Highlighting differences in developing countries’ capacities, Barbados expressed concern over the US proposal to delete language on strengthening institutional capacity and, with Zambia, the Republic of the Congo, Burkina Faso and China, underscored the need for the Fund to support capacity-building activities. China emphasized that a strong national system is a precondition for the ability to meet high standards and all developing countries need support in this regard. Barbados proposed that the Board take into consideration specific national circumstances of developing countries as well as the types of projects while ensuring that quality of standards is not undermined. Nicaragua emphasized that it will not be possible to apply the same standards and performance indicators to all developing countries.

On the AOSIS proposal on issues related to post-Cape Town operationalization of the GCF, Brazil said the TC should not decide the constitution of the GCF board, which should be done within regional groups and constituencies. He said the interim secretariat should not build on the TSU because of conflict of interest issues. Denmark highlighted the importance of having qualified and expert secretariat and said the current Technical Support Unit (TSU) would be useful in this regard. The Philippines said there should be a time limit for the interim period. The US said it is too early to discuss transitional arrangements, noting such arrangements would be distilled from the governing instrument being discussed. Egypt made some proposals for interim arrangements pending identification of the host country including: establishing an interim secretariat in 2012, which could be administratively co-located with a neutral UN body, such as the UN office in Nairobi; and appointing an interim head for the secretariat for a one-year period, to undertake specific functions relating to the first year of the fund’s operations.

The meeting was then suspended for further discussion.

Later in the evening, Co-Chair Manuel introduced a new document containing the draft report of the Transitional Committee to the COP and an annex containing the draft governing instrument. He explained that there would be an additional annex containing the names of the Committee members. He then invited comments on the document.

Many members supported forwarding the document to COP 17, while expressing dissatisfaction with some aspects of it. China expressed concern regarding limiting contributions to the GCF to developed country parties and also withdrew its proposal to have a capacity building window under the GCF. The UK opposed reference in the text to the COP endorsing the selection of a host country. Japan supported the document on the understanding that the GCF board’s decision making procedure would include a voting mechanism when consensus cannot be reached. The US called for more work on: the relationship between the COP and the GCF; legal status; balancing direct access and private sector activity; and participation in the GCF, particularly regarding which countries can contribute to it. Burkina Faso supported the document, noting however that the creation of new funding windows would require endorsement by the COP.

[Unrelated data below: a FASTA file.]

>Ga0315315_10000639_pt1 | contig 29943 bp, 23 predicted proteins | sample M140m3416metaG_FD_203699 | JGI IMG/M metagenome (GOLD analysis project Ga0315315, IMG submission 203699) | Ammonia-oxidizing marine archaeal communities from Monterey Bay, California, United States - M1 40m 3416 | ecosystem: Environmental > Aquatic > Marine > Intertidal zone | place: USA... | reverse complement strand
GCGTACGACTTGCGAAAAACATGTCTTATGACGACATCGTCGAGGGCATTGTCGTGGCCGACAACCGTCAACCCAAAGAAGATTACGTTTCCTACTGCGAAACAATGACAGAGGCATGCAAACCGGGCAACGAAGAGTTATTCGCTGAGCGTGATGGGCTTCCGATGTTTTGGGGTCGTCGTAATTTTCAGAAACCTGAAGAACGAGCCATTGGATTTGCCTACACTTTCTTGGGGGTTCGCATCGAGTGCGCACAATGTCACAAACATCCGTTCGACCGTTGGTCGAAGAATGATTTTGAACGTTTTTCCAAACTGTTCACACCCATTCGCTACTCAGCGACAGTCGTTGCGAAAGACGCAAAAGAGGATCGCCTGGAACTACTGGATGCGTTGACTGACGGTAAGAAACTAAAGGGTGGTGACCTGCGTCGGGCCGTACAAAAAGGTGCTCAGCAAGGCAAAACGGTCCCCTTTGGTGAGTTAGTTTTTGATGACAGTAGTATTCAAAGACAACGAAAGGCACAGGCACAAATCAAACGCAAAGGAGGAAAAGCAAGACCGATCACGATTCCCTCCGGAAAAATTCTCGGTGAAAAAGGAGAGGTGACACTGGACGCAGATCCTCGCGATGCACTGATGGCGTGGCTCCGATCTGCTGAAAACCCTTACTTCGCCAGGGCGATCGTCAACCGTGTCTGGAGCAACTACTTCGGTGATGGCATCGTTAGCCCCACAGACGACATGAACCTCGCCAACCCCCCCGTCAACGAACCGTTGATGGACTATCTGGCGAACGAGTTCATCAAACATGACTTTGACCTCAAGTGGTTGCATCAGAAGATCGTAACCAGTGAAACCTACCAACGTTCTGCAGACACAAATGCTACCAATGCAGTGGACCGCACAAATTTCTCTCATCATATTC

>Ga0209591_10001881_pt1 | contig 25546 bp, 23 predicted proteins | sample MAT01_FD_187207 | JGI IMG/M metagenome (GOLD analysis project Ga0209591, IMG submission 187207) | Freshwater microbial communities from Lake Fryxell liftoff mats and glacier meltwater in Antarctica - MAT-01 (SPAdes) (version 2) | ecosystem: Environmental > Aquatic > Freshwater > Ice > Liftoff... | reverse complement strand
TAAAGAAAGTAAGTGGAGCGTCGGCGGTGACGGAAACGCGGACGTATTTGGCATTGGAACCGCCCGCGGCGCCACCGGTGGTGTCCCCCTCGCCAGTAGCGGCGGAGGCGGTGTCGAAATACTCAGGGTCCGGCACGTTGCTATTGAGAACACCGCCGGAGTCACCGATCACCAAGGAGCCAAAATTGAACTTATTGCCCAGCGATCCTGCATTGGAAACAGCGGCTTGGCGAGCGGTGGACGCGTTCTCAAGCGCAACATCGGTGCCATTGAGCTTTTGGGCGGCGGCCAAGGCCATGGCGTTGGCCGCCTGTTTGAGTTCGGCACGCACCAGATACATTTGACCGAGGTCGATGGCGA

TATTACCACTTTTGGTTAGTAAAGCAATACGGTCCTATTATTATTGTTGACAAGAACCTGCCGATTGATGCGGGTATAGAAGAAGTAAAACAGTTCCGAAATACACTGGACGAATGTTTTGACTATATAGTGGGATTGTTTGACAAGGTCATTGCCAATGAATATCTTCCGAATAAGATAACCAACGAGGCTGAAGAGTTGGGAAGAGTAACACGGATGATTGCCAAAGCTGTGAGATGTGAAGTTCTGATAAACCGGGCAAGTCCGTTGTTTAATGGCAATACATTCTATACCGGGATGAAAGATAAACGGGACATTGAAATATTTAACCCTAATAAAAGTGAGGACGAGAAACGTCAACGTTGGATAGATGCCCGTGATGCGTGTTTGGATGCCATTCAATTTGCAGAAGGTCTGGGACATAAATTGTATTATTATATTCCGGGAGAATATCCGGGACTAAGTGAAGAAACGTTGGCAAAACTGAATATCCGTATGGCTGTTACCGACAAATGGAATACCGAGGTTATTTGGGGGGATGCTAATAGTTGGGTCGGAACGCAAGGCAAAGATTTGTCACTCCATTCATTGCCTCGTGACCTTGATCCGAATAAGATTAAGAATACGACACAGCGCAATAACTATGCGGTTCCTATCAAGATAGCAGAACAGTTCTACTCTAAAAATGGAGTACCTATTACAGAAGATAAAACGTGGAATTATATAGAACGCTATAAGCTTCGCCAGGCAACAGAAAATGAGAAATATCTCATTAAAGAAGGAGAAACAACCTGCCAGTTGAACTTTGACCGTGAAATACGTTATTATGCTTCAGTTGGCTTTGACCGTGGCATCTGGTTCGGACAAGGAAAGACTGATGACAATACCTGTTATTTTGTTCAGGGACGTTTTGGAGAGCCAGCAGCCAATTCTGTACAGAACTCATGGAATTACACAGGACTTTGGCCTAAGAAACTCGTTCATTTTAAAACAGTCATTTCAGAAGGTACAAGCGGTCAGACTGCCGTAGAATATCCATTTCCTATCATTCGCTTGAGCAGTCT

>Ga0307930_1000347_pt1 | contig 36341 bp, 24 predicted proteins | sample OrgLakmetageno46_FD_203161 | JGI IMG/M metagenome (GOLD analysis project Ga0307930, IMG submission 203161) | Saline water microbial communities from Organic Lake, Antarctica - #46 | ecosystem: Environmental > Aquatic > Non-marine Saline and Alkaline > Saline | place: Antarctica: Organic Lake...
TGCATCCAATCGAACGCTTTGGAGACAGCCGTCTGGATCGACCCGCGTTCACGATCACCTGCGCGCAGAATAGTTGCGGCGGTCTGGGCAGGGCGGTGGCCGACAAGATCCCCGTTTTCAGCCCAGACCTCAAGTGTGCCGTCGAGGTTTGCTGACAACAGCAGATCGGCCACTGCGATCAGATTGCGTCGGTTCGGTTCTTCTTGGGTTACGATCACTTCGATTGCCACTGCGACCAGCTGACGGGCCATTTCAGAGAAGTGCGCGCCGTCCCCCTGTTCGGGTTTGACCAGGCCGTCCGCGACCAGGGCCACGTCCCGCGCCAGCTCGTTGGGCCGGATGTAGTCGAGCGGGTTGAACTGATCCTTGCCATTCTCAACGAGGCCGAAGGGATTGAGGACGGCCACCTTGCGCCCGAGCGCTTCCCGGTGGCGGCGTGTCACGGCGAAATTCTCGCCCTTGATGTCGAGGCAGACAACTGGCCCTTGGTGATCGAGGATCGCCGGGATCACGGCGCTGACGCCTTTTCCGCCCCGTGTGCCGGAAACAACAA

Saudi Arabia said some Committee members’ views had not been reflected in the document, such as those relating to the impact of response measures, and financial inputs, specifically regarding clarifying that public finance from developed countries is the primary source of funds. He said he could not accept the document as it was, and suggested taking the document to the COP while indicating that the views of some Committee members had not been taken into account.

Co-Chair Manuel then presented the report for adoption. The US and Saudi Arabia opposed adoption of the report. The US, opposed by other members, suggested holding an additional Committee meeting to address outstanding issues. Brazil, supported by others, suggested forwarding the text to the COP with a note stating that there was no consensus. The meeting was then suspended for further informal consultations.